Results

Concentric (PPconc), eccentric (PPecc) peak power, and eccentric to concentric power ratio (Ecc/Conc Ratio) across each set, RPE and lactate concentration [La] after the session, and muscular soreness (DOMS) at 24 h for the three different rest interval durations are presented in Table 1 for the light load and in Table 2 for the high load. In addition, the comparisons of mechanical data between the different RI protocols are shown in Figure 1.

TABLE 1
www.frontiersin.org

Table 1. Perceptual variables, physiological variables, and mechanical data over the sets with the light inertial load by rest interval.

TABLE 2
www.frontiersin.org

Table 2. Perceptual variables, physiological variables, and mechanical data over the sets with the high inertial load by rest interval.

FIGURE 1
www.frontiersin.org

Figure 1. Mechanical data per set for each RI condition for the variables and flywheel resistance of PPconc (A: 0.025 kg⋅m−1; B: 0.075 kg⋅m−1), PPecc (C: 0.025 kg⋅m−1; D: 0.075 kg⋅m−1), and Ecc/Conc Ratio (E: 0.025 kg⋅m−1; F: 0.075 kg⋅m−1). a, significant difference with 1st set; b, significant difference with 2nd set; c, significant difference with 3rd set; *, significant difference with 3 min RI.

Over the four sets, PPconc and PPecc at light load was maintained under both 2 and 3 min RI conditions (p > 0.05). Although PPecc was also maintained across all four sets during the 1 min RI, PPconc decreased across sets (p = 0.030) showing the 4th set significantly lower values (p = 0.022), and the 3rd set a trend for lower values (p = 0.067). At the high load, PPconc was decreased across sets (p < 0.001). Specifically, PPconc was reduced in the 3rd (p = 0.041) and 4th (p = 0.047) set for the 2 min RI condition, and in the 2nd (p = 0.008), 3rd (p = 0.004), and 4th (p = 0.005) set for the 1 min RI condition. However, PPconc was not reduced across sets for the 3 min RI condition. PPecc was maintained across sets under both 2 and 3 min RI conditions, except the 4th set under the 3 min RI condition, which showed significant greater PPecc values (p = 0.041) than the 1st set. Contrarily, under the 1 min RI condition, a significant decrease in PPecc was found in the 4th set compared with the 3rd (p = 0.034) and the 1st set (p = 0.020). In addition, when using the high load, significant interactions were found. Specifically, PPconc in the 3rd set was lower for the 1 compared with the 3 min RI condition (p = 0.014). The 4th set also showed lower PPconc values during both the 1 min RI (p = 0.010) and the 2 min RI (p = 0.008) compared with the 3 min RI condition. PPecc also showed significant interactions at high load, showing the 1 min RI lower values during the 4th set (p = 0.010) compared with the 3 min RI condition. Finally, a rest x set interaction was found for PPecc at light load showing the 1 min RI lower PPecc values in the 4th set than the 3 min RI condition (p = 0.020).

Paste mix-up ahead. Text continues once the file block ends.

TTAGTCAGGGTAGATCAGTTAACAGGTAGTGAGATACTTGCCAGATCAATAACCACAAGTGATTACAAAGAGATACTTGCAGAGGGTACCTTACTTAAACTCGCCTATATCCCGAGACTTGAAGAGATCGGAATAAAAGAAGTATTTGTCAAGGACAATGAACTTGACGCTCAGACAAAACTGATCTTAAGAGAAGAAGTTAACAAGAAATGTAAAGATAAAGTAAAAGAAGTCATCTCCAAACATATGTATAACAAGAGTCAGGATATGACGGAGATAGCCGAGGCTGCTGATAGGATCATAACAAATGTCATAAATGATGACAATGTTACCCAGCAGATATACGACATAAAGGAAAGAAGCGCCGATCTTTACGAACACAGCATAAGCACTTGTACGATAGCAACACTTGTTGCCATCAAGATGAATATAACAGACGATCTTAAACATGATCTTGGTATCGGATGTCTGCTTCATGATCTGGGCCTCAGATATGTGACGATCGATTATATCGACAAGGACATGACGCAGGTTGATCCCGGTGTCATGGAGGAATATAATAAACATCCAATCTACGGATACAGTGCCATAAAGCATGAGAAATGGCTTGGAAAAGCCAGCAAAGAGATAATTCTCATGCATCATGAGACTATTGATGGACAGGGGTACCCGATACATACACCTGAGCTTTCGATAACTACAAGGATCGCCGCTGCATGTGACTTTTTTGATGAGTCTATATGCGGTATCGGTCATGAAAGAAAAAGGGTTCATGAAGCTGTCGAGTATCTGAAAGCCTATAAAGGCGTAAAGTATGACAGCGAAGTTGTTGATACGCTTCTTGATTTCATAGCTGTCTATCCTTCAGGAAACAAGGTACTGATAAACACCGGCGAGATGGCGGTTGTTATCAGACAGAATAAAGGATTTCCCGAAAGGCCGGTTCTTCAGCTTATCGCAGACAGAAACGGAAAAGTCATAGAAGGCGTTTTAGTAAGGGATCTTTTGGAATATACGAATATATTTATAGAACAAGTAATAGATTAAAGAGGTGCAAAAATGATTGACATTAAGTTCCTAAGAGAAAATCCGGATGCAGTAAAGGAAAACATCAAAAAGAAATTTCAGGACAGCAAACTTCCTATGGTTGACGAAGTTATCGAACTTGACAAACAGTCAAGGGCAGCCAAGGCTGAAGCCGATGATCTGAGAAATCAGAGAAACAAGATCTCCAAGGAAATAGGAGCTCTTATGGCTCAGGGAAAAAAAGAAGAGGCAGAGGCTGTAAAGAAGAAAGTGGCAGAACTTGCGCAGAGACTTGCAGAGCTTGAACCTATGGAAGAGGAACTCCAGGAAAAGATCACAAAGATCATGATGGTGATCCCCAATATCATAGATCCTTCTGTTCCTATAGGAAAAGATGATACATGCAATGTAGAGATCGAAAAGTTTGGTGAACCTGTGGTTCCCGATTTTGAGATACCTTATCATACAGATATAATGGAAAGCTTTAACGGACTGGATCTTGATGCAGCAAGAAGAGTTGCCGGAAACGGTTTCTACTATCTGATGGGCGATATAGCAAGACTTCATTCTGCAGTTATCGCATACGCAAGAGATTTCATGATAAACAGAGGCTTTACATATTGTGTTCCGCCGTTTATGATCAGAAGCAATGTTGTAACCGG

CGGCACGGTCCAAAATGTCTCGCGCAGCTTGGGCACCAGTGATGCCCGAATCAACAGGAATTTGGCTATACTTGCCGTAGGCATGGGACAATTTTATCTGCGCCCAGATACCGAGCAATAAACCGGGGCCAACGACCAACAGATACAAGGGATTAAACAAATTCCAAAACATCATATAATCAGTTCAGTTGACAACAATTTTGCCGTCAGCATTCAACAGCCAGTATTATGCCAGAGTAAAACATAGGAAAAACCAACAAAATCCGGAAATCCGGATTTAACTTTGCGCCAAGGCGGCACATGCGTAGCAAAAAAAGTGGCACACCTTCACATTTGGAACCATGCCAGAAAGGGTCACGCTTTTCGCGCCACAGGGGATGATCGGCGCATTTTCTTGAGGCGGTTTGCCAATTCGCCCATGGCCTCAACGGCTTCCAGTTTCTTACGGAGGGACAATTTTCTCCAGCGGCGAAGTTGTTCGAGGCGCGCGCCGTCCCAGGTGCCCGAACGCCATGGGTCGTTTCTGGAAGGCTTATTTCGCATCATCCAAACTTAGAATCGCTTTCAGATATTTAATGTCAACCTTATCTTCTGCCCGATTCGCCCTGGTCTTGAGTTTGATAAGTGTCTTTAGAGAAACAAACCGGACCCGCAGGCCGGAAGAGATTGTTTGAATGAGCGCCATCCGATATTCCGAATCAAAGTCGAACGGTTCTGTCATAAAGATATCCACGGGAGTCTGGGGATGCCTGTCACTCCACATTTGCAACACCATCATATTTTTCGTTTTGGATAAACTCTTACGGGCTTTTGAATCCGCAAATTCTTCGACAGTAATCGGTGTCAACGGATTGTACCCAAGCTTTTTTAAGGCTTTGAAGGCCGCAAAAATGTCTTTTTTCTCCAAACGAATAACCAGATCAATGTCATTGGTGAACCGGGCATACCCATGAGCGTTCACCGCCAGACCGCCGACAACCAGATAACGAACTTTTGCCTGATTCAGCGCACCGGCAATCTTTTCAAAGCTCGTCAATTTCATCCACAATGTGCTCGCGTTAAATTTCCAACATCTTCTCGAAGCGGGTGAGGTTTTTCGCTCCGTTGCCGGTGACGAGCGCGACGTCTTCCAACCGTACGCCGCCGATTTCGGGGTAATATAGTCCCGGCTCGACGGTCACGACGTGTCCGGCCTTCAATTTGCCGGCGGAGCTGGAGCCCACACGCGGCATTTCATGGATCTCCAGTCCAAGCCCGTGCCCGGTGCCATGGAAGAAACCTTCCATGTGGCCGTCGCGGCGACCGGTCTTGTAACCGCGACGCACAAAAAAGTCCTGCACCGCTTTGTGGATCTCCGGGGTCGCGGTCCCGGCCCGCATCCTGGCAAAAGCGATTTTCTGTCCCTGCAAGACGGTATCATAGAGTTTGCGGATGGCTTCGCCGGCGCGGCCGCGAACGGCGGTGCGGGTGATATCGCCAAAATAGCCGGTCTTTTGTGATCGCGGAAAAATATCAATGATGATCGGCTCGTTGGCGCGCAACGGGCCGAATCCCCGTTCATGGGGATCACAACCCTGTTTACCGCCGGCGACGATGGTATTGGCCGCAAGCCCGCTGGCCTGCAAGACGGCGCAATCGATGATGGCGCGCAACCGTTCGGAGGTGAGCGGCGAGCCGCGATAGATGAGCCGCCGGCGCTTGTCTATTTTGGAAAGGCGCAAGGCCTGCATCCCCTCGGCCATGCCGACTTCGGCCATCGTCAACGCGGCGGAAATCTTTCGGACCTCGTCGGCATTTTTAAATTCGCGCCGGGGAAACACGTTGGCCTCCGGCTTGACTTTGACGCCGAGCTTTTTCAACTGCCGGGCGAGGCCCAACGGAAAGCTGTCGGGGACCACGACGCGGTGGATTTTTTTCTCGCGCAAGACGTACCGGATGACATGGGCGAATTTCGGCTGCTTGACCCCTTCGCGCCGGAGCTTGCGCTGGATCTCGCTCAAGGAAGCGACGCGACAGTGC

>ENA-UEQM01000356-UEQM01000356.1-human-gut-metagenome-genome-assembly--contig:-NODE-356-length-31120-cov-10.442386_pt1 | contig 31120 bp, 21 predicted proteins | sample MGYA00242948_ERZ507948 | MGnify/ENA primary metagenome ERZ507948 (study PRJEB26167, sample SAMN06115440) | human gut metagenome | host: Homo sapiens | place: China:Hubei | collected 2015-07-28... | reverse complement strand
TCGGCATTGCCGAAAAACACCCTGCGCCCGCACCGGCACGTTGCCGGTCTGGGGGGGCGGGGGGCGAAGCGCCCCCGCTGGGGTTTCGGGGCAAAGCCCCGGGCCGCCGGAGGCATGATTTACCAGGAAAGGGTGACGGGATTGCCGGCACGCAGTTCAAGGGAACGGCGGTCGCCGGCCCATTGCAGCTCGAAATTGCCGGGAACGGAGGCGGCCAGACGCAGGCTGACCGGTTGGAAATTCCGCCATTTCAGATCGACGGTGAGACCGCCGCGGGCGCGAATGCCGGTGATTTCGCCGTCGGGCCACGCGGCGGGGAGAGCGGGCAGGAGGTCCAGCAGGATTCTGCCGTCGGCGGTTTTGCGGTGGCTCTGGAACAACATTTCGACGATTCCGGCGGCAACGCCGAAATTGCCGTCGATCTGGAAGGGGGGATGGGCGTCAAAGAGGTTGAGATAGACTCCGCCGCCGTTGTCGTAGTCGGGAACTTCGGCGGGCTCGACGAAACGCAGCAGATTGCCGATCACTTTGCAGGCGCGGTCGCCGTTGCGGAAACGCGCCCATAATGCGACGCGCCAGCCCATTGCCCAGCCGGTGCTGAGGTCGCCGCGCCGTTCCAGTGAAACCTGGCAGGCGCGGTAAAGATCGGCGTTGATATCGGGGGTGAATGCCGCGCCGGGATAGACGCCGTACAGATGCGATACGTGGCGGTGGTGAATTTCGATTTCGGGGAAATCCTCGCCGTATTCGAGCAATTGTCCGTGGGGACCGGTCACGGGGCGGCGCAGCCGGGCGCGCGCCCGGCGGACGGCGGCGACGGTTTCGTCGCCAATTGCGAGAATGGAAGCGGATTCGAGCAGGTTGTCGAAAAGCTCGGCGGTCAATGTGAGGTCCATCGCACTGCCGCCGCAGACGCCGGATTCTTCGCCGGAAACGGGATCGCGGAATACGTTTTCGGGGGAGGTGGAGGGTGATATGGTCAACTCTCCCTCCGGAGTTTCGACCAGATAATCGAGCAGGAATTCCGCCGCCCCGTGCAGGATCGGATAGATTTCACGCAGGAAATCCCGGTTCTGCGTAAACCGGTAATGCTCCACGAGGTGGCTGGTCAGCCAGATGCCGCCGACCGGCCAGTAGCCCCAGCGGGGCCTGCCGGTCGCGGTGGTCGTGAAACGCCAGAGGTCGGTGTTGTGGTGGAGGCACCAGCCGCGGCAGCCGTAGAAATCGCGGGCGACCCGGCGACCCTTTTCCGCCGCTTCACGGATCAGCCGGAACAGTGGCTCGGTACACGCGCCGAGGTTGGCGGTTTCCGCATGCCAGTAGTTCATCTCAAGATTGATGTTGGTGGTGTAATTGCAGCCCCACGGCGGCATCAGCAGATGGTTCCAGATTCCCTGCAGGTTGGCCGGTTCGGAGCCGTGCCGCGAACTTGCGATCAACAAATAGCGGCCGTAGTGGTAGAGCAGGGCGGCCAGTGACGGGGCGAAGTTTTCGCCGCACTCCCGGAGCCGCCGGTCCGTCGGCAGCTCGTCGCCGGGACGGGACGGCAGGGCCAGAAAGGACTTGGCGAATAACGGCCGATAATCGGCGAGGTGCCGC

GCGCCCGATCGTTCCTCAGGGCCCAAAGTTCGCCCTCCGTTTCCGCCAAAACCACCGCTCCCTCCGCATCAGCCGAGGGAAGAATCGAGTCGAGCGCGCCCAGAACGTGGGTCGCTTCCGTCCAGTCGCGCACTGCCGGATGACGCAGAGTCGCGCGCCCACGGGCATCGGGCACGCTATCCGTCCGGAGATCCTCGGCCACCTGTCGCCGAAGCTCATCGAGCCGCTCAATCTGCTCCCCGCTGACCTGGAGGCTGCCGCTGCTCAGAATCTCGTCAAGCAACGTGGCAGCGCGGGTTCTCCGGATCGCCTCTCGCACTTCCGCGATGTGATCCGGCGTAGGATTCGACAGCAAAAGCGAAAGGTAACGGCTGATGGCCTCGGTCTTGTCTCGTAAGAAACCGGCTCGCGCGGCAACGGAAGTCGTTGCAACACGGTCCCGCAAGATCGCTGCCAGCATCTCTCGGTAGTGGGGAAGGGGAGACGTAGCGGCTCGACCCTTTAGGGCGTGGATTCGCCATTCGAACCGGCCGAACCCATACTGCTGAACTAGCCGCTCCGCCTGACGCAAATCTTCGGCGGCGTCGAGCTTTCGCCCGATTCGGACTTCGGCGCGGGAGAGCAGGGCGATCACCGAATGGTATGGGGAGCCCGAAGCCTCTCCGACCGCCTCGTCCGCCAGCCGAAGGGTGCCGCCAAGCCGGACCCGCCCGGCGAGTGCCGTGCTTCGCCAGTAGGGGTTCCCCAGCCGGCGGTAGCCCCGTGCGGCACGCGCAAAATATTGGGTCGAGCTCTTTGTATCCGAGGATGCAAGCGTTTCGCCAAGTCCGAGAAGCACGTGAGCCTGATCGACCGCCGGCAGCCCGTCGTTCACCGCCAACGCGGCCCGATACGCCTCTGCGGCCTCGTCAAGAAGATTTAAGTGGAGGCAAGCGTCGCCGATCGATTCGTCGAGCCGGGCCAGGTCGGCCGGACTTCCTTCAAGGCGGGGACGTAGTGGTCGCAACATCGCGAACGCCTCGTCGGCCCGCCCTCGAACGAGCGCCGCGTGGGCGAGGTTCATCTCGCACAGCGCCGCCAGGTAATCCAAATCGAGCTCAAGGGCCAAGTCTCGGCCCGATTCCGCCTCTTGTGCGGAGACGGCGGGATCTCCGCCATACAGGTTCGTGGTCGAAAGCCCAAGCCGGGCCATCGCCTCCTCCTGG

For Ecc/Conc Ratio, at light load, a greater Ecc/Conc ratio was found in the 4th set compared with the 1st (p = 0.014) under the 2 min RI condition. In addition, under the 3 min RI condition, higher Ecc/Conc ratio values were found in the 4th set compared with the 1st (p = 0.013) and 2nd (p = 0.025) set. No differences were found for Ecc/Conc ratio across sets at high load.

Regarding perceptual variables, at light load, [La] was significantly higher under the 2 min RI protocol compared with the 3 min RI (p = 0.030). In addition, RPE under the 2 min RI protocol was significantly higher at light load compared with that at high load. In addition, at high load RPE was significantly higher under the 1 min RI than under the 3 min RI condition (p = 0.028). No differences were found for DOMS values.

Discussion

The aims of this study were to test the influence of different RI’s on mechanical, physiological and perceptual variables during the flywheel squat exercise at two different inertial loads. The main finding was that the 1 min RI protocol entailed significant concentric (at light and high load) and eccentric (at high load) power output decrements, as well as increases in RPE compared with the 3 min RI protocol at high load. The 2 min RI protocol led to concentric power output decrements at high load, and elevated lactate concentrations compared to the 3 min RI at light load. Therefore, the results of the present study demonstrated that the 3 min RI is preferred as it allowed for power output to be maintained across sets, while minimizing rating of perceived exertion and lactate concentration.